In November 2002, Ben Bernanke (before he became Fed Chair) delivered a speech at the National Economists Club in Washington, DC.
The title of the speech: ‘Deflation: Making Sure “It” Doesn’t Happen Here’.
Bernanke boldly stated:
‘We conclude that, under a paper- money system, a determined government can always generate higher spending and hence positive inflation.’
The central controllers know only too well, the debt-funded economic growth model (the model politicians and bankers so desire) is totally and utterly dependent upon inflation.
Without inflation, savings trump debt. Consumers refrain from spending today in the hope prices are lower tomorrow. Tax revenues stagnate or fall. Debt levels reduce rather than increase.
This is the real reason for the absolute determination to maintain this economic fraud.
And that’s why they’re ‘making sure it doesn’t happen here’.
Yet, the central banker inflation doctrine fails the most basic of pub tests.
Let’s imagine that we (you and me) had the opportunity to interview the Treasurer on this topic.
Us: Thank you Treasurer for agreeing to chat with us today. According to the RBA website: ‘The [RBA] Governor and the Treasurer have agreed that the appropriate target for monetary policy in Australia is to achieve an inflation rate of 2–3 per cent, on average, over time.’
Given that you are party to this agreement, obviously you consider this is a worthy objective?
Treasurer: Allow me to quote from the RBA site, ‘This is a rate of inflation sufficiently low that it does not materially distort economic decisions in the community.’
Us: OK. If that’s the case, which costs should go up sufficiently low enough to achieve this target? Electricity, childcare, petrol, food, rents, insurances or perhaps, all of the above?
Treasurer: Well…ah, ah…it’s not that simple.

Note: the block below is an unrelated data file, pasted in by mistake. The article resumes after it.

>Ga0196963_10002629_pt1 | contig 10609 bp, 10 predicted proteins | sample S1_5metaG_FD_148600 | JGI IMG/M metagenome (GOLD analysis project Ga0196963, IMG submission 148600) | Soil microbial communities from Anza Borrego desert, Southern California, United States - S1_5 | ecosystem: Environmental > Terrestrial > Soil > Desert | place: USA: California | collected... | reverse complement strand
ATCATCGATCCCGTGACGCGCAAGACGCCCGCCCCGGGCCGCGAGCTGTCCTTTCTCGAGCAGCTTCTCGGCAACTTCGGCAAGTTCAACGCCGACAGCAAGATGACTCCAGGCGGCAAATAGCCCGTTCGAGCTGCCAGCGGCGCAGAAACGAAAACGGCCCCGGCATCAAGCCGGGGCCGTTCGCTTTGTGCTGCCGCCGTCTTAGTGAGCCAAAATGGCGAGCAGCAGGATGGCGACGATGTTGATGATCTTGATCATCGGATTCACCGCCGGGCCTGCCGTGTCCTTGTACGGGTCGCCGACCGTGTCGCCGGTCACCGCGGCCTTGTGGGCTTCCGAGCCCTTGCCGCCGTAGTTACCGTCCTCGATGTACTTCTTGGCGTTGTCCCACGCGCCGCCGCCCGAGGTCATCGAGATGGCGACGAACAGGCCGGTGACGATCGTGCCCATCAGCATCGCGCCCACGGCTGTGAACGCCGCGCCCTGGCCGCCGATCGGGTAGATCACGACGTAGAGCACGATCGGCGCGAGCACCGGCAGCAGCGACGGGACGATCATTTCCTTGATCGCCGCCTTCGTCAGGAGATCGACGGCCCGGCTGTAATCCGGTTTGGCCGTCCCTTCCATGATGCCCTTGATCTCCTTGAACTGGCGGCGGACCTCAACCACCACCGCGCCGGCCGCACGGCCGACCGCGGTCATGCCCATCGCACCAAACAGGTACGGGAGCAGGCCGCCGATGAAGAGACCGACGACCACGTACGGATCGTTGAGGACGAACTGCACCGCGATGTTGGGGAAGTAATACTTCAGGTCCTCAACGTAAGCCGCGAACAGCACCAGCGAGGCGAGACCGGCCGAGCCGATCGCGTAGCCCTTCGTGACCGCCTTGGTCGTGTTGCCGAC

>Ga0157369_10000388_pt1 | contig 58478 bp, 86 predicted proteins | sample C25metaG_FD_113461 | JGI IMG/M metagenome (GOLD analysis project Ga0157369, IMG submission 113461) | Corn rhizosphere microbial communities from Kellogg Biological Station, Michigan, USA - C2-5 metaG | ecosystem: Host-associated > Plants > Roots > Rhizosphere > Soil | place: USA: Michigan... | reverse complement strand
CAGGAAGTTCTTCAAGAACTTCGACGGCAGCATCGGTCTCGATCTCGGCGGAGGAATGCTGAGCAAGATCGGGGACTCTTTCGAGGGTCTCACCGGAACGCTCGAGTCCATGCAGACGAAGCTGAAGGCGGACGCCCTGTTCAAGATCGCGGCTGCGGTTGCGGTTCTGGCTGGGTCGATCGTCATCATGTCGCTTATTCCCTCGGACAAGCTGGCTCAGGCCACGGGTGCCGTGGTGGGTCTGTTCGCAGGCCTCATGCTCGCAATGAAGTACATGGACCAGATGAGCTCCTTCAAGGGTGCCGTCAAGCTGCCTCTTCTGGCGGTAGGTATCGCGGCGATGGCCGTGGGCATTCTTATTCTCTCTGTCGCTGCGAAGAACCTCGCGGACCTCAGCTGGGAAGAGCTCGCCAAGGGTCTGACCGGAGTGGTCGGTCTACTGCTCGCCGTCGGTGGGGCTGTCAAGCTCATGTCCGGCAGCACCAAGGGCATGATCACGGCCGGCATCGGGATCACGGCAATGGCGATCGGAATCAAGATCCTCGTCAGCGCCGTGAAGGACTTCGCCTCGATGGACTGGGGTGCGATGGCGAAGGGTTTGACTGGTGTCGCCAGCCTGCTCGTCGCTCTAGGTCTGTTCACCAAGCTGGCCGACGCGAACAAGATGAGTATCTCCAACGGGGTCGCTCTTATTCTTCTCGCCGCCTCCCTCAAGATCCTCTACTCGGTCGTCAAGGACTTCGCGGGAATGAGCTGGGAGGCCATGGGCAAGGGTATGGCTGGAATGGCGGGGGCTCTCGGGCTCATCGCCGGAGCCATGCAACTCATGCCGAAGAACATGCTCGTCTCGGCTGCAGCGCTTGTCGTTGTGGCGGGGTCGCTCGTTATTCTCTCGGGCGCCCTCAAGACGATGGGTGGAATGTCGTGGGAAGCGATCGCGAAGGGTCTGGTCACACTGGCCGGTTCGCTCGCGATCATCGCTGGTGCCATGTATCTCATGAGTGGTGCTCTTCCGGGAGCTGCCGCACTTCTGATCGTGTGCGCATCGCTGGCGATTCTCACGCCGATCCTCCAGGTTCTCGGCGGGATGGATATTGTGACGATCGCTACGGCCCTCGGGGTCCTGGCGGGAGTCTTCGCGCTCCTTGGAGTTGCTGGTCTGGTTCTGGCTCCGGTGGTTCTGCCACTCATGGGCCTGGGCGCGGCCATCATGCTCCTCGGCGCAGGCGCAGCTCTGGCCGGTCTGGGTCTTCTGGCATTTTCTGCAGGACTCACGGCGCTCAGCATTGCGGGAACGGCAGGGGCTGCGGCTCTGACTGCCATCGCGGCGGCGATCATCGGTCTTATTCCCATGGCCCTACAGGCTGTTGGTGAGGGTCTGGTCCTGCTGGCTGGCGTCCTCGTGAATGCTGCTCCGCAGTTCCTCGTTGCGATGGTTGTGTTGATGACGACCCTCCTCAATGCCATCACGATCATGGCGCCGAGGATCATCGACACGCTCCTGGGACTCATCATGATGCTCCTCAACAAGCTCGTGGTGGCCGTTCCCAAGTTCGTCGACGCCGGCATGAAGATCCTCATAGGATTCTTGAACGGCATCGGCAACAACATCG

Us: Really? I thought CPI is measured on the weighted price movement of a basket of goodies?
Treasurer: That’s correct.
Us: Aren’t these goodies in that basket?
Treasurer: Yes. But…
Us: But what?
Treasurer: Sorry I don’t have time for a detailed explanation now. Suffice to say, we are committed to the RBA inflation target AND determined to reduce cost of living pressures.
Us: How do you do that?
Treasurer: Meet the twin objectives?
Us: No. Speak out both sides of your mouth AND keep a straight face?
Treasurer: Lots of practice.
This past decade has shown us that generating positive inflation with newly minted dollars is not as easy as Bernanke, Yellen, Powell and co thought it would be.
Which is why we can expect central bankers and the political class to do whatever it takes to stoke the inflationary fire.
Whether they can succeed where Japan has failed is a hotly debated topic.
The sheer volume of debt in the system — a shameful legacy of central bank policy — acts like lead in the economy’s saddlebags.
The more they try for growth, the more weight the economy must carry. Which in turn, slows down the pace of growth. A real catch-22 situation.
For now, inflationary pressures are contained. But I suspect when the next unexpected rout on Wall Street saps consumer confidence, we’ll see stimulus efforts go into overdrive.
Then who knows what we’ll have…deflation, inflation or stagflation?
After more than a century, it’s obvious central banks have done more harm than good.
In the midst of rising share and property markets, most people might disagree with that assessment.
However, in the space of 25 years we’ve witnessed the Fed blow three asset bubbles. Two have burst spectacularly. When the current one meets its pin, it’ll be a disaster on an epic scale.
When it happens, we’ll see who is left to sing the praises of central bankers.
This would be my song to central bankers (apologies to Cher):
‘If I could turn back time
‘If I could find a way
‘I’d take back those powers that’ve hurt us and you’d never see the light of day.’
Editor, The Rum Rebellion
Vern is also the Editor of The Gowdie Letter and The Gowdie Advisory — investment services designed to help everyday Australians avoid the financial pitfalls of a volatile economy and make informed decisions to grow their wealth for generations to come.